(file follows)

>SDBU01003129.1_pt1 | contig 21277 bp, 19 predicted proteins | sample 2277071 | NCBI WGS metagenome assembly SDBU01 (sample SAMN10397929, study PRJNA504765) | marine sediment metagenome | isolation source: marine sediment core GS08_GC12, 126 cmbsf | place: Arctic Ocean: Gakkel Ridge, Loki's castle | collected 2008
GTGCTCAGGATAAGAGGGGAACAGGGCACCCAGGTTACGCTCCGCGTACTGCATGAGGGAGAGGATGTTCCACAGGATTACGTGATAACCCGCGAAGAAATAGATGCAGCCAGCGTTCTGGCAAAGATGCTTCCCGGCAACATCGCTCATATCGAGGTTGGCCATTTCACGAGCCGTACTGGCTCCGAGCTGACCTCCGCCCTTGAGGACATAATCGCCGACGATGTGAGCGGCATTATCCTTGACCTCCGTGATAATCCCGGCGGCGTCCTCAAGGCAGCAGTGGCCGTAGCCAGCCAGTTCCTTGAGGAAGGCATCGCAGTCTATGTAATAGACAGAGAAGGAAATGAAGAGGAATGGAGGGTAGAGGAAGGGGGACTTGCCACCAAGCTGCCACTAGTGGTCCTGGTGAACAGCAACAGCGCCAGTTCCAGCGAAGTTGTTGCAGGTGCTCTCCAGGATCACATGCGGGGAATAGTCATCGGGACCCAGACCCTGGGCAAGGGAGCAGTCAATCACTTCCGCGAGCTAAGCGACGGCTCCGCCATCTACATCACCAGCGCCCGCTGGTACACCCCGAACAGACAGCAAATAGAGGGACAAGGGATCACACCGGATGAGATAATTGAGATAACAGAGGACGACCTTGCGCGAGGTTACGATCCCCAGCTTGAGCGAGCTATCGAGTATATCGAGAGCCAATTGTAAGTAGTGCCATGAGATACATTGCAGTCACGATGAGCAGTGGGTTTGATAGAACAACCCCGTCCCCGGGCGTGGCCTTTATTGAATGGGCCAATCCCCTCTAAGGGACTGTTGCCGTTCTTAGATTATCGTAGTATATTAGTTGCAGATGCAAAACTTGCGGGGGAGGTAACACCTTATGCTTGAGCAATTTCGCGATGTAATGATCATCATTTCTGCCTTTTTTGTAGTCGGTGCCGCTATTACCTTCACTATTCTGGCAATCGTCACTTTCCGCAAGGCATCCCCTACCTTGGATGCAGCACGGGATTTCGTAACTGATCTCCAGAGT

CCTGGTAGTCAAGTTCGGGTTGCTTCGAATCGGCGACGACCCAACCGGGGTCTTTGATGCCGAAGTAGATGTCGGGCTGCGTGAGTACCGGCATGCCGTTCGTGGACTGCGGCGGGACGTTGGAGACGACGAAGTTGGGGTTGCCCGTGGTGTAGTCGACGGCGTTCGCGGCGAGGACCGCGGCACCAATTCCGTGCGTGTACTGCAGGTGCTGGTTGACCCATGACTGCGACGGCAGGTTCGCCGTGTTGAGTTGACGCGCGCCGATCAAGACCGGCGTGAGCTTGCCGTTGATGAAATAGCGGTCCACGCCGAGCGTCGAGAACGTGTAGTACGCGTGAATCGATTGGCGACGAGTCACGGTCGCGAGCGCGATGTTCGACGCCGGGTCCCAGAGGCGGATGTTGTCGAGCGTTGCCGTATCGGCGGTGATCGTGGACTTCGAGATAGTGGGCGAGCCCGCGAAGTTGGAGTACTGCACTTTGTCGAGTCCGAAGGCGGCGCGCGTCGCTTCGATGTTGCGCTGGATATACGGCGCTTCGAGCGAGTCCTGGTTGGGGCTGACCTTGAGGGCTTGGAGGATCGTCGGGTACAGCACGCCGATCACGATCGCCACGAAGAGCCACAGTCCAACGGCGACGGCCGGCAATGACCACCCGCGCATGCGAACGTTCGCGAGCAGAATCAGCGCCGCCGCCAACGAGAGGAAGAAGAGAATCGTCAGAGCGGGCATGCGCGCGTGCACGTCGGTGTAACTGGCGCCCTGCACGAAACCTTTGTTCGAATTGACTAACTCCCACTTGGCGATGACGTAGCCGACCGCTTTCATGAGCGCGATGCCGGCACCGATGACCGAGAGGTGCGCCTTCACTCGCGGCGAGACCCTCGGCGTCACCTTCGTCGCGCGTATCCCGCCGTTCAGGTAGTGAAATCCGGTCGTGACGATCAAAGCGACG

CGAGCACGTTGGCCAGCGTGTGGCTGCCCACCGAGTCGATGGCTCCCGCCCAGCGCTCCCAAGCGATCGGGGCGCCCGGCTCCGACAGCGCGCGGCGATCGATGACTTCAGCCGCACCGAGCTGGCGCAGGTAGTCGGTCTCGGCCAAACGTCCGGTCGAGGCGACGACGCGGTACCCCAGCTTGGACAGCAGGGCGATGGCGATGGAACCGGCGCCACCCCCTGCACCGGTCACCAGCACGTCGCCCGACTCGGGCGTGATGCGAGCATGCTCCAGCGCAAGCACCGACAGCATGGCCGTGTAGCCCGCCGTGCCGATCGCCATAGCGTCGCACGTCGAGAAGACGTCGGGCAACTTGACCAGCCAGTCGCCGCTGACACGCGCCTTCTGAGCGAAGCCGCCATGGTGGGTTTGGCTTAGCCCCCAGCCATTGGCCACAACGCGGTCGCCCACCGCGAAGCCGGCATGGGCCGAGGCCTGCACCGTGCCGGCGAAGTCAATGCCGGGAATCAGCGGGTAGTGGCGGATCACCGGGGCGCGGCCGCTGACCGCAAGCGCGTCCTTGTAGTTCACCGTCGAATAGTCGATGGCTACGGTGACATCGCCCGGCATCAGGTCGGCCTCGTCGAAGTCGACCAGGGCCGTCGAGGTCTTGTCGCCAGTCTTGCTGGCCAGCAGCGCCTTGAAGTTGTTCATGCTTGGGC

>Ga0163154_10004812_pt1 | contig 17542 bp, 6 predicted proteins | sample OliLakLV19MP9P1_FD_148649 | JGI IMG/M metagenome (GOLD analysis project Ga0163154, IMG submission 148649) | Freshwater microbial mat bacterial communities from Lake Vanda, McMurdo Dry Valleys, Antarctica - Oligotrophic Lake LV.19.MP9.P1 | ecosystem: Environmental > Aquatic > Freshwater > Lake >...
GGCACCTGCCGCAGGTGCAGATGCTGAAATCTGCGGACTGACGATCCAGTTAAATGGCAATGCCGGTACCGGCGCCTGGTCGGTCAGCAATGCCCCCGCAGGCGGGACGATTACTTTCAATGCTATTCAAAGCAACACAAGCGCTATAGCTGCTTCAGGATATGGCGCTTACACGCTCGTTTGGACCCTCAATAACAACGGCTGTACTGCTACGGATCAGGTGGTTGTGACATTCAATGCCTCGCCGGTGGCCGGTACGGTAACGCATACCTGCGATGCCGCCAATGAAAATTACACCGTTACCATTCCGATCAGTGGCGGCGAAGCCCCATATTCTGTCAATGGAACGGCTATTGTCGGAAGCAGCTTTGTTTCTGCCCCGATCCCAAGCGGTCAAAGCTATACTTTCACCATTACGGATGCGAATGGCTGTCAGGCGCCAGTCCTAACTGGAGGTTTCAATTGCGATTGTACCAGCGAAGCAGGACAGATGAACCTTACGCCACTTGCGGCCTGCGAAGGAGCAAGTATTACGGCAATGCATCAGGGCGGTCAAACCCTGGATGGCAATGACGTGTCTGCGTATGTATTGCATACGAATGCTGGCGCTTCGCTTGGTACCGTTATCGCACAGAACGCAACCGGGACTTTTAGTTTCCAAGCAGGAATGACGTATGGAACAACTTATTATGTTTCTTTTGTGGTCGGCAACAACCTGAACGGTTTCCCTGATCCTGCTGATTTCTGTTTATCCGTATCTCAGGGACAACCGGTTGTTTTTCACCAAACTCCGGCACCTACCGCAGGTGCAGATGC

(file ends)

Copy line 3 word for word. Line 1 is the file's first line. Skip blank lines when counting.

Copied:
CCTGGTAGTCAAGTTCGGGTTGCTTCGAATCGGCGACGACCCAACCGGGGTCTTTGATGCCGAAGTAGATGTCGGGCTGCGTGAGTACCGGCATGCCGTTCGTGGACTGCGGCGGGACGTTGGAGACGACGAAGTTGGGGTTGCCCGTGGTGTAGTCGACGGCGTTCGCGGCGAGGACCGCGGCACCAATTCCGTGCGTGTACTGCAGGTGCTGGTTGACCCATGACTGCGACGGCAGGTTCGCCGTGTTGAGTTGACGCGCGCCGATCAAGACCGGCGTGAGCTTGCCGTTGATGAAATAGCGGTCCACGCCGAGCGTCGAGAACGTGTAGTACGCGTGAATCGATTGGCGACGAGTCACGGTCGCGAGCGCGATGTTCGACGCCGGGTCCCAGAGGCGGATGTTGTCGAGCGTTGCCGTATCGGCGGTGATCGTGGACTTCGAGATAGTGGGCGAGCCCGCGAAGTTGGAGTACTGCACTTTGTCGAGTCCGAAGGCGGCGCGCGTCGCTTCGATGTTGCGCTGGATATACGGCGCTTCGAGCGAGTCCTGGTTGGGGCTGACCTTGAGGGCTTGGAGGATCGTCGGGTACAGCACGCCGATCACGATCGCCACGAAGAGCCACAGTCCAACGGCGACGGCCGGCAATGACCACCCGCGCATGCGAACGTTCGCGAGCAGAATCAGCGCCGCCGCCAACGAGAGGAAGAAGAGAATCGTCAGAGCGGGCATGCGCGCGTGCACGTCGGTGTAACTGGCGCCCTGCACGAAACCTTTGTTCGAATTGACTAACTCCCACTTGGCGATGACGTAGCCGACCGCTTTCATGAGCGCGATGCCGGCACCGATGACCGAGAGGTGCGCCTTCACTCGCGGCGAGACCCTCGGCGTCACCTTCGTCGCGCGTATCCCGCCGTTCAGGTAGTGAAATCCGGTCGTGACGATCAAAGCGACG